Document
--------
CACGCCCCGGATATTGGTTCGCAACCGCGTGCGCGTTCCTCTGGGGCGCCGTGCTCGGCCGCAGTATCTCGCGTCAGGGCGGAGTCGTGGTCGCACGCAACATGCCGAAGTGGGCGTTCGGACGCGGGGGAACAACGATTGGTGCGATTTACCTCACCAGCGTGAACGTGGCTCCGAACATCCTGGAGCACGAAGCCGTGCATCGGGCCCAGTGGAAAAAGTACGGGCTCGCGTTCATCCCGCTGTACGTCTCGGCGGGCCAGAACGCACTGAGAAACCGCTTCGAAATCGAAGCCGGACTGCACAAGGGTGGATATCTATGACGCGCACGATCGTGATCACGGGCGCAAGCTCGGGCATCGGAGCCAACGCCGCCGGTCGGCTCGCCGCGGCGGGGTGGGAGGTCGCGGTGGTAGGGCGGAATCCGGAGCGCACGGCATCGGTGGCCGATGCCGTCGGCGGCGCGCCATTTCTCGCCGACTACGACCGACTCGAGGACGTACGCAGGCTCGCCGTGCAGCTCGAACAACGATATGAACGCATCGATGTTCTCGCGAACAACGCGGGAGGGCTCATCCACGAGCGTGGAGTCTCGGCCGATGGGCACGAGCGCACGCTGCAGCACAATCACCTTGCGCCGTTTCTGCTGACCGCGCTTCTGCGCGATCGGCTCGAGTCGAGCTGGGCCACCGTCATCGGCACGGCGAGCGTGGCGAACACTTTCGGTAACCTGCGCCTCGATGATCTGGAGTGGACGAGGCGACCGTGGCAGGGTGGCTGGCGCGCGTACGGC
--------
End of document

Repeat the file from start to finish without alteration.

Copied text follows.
CACGCCCCGGATATTGGTTCGCAACCGCGTGCGCGTTCCTCTGGGGCGCCGTGCTCGGCCGCAGTATCTCGCGTCAGGGCGGAGTCGTGGTCGCACGCAACATGCCGAAGTGGGCGTTCGGACGCGGGGGAACAACGATTGGTGCGATTTACCTCACCAGCGTGAACGTGGCTCCGAACATCCTGGAGCACGAAGCCGTGCATCGGGCCCAGTGGAAAAAGTACGGGCTCGCGTTCATCCCGCTGTACGTCTCGGCGGGCCAGAACGCACTGAGAAACCGCTTCGAAATCGAAGCCGGACTGCACAAGGGTGGATATCTATGACGCGCACGATCGTGATCACGGGCGCAAGCTCGGGCATCGGAGCCAACGCCGCCGGTCGGCTCGCCGCGGCGGGGTGGGAGGTCGCGGTGGTAGGGCGGAATCCGGAGCGCACGGCATCGGTGGCCGATGCCGTCGGCGGCGCGCCATTTCTCGCCGACTACGACCGACTCGAGGACGTACGCAGGCTCGCCGTGCAGCTCGAACAACGATATGAACGCATCGATGTTCTCGCGAACAACGCGGGAGGGCTCATCCACGAGCGTGGAGTCTCGGCCGATGGGCACGAGCGCACGCTGCAGCACAATCACCTTGCGCCGTTTCTGCTGACCGCGCTTCTGCGCGATCGGCTCGAGTCGAGCTGGGCCACCGTCATCGGCACGGCGAGCGTGGCGAACACTTTCGGTAACCTGCGCCTCGATGATCTGGAGTGGACGAGGCGACCGTGGCAGGGTGGCTGGCGCGCGTACGGC